We often associate John with his fiery preaching (see Matthew 3:7–12). But there was a deep humility at the heart of his mission. Paul alludes to that when he quotes John’s words about not being worthy to unfasten the sandals of Christ’s feet. John said, “[Christ] must increase. I must decrease” (John 3:30).
We must have that same attitude as we seek to follow Jesus. The repentance John preached was a turning away from sin and selfishness and a turning of our whole hearts to the Father.
We must decrease so that, like John, we can grow strong in the Spirit, until Christ is made manifest in each of us.
Mon, 11 June 2018
Ps 92:2-3, 13-14, 15-16
2 Cor 5:6-10
Through the oracles of the Prophet Ezekiel, God gave his people reason to hope. It would have been a cryptic message to his hearers, long centuries before the Lord’s coming. Ezekiel glimpsed a day when the Lord God would place a tree on a mountain in Israel, a tree that would “put forth branches and bear fruit.” Who could have predicted that the tree would be a cross, on the hill of Calvary, and that the fruit would be salvation?
Ezekiel foresees salvation coming to “birds of every kind” -- thus, not just to the Chosen People of Israel, but also to the Gentiles, who will “take wing” through their new life in Christ. God indeed will “lift high the lowly tree,” as he solemnly promises at the conclusion of the passage from the prophet.
Such salvation surpasses humanity’s most ambitious dreams. And so we express our gratitude in the Responsorial Psalm: “Lord, it is good to give thanks to you.” It is indeed good to give thanks, and better still to give thanks with praise. The Psalmist speaks of those who are just upon the earth, but looks to God as the source and measure of justice, of righteousness. Like Ezekiel, he evokes the image of a flourishing tree to describe the lives of the just. The image, again, suggests the cross as the measure of righteousness.
The cross is a challenge to those who would rather “flourish” according to worldly terms. It is a sign of contradiction. And so Saint Paul repeatedly emphasizes, to the Corinthians, the necessity of courage. Our faith makes us strong, and it is proved in our deeds. The Apostle reminds us that we will be judged by the ways our faith manifested itself in works: “so that each may receive recompense, according to what he did in the body, whether good or evil.”
Faith. Courage. God himself will empower the works he expects from us; though we may freely choose to correspond to his grace.
In the prophetic oracles, in the Psalms that were sung in Jerusalem, he scattered the small seed that sprang up and became the mustard tree, large enough to accommodate all the birds of the sky, just as Ezekiel had foretold.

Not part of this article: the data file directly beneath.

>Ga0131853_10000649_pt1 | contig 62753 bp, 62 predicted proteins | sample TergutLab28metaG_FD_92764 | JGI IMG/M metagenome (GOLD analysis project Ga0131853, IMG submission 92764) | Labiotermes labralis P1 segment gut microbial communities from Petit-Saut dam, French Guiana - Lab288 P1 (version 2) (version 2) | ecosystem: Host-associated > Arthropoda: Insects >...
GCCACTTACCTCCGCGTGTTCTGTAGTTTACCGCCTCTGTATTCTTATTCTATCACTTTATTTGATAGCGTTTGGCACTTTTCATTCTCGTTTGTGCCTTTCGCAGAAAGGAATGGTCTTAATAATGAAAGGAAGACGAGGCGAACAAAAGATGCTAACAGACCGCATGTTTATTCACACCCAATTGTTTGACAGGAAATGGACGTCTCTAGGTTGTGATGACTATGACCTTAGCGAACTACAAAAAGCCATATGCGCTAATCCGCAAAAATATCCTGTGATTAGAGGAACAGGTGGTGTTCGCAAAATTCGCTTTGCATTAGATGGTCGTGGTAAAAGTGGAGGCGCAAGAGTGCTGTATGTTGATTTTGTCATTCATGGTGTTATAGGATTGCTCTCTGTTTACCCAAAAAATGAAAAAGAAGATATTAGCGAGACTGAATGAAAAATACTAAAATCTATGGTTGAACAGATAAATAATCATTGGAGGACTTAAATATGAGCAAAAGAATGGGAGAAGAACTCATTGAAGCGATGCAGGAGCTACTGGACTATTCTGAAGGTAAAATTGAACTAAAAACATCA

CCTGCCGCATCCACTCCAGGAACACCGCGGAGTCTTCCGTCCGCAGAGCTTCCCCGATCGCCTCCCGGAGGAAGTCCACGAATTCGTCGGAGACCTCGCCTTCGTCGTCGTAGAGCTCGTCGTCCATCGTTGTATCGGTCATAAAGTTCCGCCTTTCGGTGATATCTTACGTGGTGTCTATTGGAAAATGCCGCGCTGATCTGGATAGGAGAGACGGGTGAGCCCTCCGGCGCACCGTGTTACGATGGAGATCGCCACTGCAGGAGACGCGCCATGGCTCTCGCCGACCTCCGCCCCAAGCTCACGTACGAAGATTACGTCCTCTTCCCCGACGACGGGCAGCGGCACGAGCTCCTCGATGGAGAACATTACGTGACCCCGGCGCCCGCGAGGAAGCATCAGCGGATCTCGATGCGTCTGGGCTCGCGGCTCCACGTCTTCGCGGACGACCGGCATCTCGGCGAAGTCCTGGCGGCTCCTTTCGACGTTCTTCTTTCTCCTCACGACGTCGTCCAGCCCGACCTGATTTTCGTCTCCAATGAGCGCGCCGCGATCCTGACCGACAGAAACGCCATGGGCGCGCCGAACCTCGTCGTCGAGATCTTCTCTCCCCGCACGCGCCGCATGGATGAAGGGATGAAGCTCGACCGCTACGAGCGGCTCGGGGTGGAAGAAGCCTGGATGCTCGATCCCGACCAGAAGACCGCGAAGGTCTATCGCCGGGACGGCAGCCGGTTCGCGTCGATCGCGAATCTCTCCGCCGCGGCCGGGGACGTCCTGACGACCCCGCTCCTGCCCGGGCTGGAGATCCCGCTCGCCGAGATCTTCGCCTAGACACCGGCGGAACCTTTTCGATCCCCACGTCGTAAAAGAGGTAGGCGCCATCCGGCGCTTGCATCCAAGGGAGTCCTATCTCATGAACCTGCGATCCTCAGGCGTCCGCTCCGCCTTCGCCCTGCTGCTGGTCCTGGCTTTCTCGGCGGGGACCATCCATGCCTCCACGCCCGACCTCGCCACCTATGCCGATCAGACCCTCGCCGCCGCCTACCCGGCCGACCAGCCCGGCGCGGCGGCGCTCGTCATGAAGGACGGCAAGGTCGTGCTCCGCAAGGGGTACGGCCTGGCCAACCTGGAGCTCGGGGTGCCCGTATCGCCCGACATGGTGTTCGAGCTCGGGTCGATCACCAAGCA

He gave this doctrine to disciples, as he still does today, in terms they were able to understand, and he provided a full explanation. In the sacraments he provides still more: the grace of faith and the courage we need to live in the world as children of God
Tue, 5 June 2018
In today’s Gospel Jesus has just been healing and casting out demons in Galilee. Along with the crowds, who flock to Him so that He can’t even take a break to eat, come people who do not understand what He is doing. Even His friends think He has lost His mind and needs to be taken away for a while. But the scribes who came down from Jerusalem are not just honestly mistaken; they accuse Him of being possessed by the prince of demons.
The reality is just the opposite. Jesus is revealing Himself as the one promised in our first reading. He is the seed of the woman who has come to crush the head of the demonic serpent. In the parable of the strong man, Jesus reveals that He has come not just to punish the devil but to free those bound by him. As St. Bede explains, “The Lord has also bound the strong man, that is, the devil: which means, He has restrained him from seducing the elect, and entering into his house, the world; He has spoiled his house, and His goods, that is men, because He has snatched them from the snares of the devil, and has united them to His Church.”
The scribes blaspheme by attributing this work of the Holy Spirit to demons. Jesus adds a statement that shocks us at first: “whoever blasphemes against the Holy Spirit never has forgiveness.” That does not mean that there are any limits to the mercy of God (CCC 1864). Rather, the only sin that cannot be forgiven is the deliberate refusal to accept the mercy offered through the Holy Spirit.
Instead, we must imitate those who sat at Jesus’ feet. For, as He said, “Whoever does the will of God is my brother, and sister, and mother.”